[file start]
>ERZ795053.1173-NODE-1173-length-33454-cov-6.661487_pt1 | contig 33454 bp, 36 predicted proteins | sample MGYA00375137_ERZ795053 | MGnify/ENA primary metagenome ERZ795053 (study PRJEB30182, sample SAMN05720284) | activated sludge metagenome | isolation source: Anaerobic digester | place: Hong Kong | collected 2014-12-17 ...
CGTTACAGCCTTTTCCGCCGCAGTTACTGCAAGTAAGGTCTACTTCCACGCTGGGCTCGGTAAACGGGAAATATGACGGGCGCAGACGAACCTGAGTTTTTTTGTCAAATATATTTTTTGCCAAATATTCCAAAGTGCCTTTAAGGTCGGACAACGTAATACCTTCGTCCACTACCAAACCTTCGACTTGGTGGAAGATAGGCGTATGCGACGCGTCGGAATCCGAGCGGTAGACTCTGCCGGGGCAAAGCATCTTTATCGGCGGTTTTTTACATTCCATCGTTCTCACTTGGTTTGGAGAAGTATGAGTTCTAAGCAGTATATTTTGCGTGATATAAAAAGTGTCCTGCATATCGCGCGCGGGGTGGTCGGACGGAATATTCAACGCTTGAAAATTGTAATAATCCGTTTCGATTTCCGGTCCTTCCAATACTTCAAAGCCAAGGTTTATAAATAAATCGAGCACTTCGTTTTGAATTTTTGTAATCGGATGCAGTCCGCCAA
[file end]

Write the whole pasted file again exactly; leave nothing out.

>ERZ795053.1173-NODE-1173-length-33454-cov-6.661487_pt1 | contig 33454 bp, 36 predicted proteins | sample MGYA00375137_ERZ795053 | MGnify/ENA primary metagenome ERZ795053 (study PRJEB30182, sample SAMN05720284) | activated sludge metagenome | isolation source: Anaerobic digester | place: Hong Kong | collected 2014-12-17 ...
CGTTACAGCCTTTTCCGCCGCAGTTACTGCAAGTAAGGTCTACTTCCACGCTGGGCTCGGTAAACGGGAAATATGACGGGCGCAGACGAACCTGAGTTTTTTTGTCAAATATATTTTTTGCCAAATATTCCAAAGTGCCTTTAAGGTCGGACAACGTAATACCTTCGTCCACTACCAAACCTTCGACTTGGTGGAAGATAGGCGTATGCGACGCGTCGGAATCCGAGCGGTAGACTCTGCCGGGGCAAAGCATCTTTATCGGCGGTTTTTTACATTCCATCGTTCTCACTTGGTTTGGAGAAGTATGAGTTCTAAGCAGTATATTTTGCGTGATATAAAAAGTGTCCTGCATATCGCGCGCGGGGTGGTCGGACGGAATATTCAACGCTTGAAAATTGTAATAATCCGTTTCGATTTCCGGTCCTTCCAATACTTCAAAGCCAAGGTTTATAAATAAATCGAGCACTTCGTTTTGAATTTTTGTAATCGGATGCAGTCCGCCAA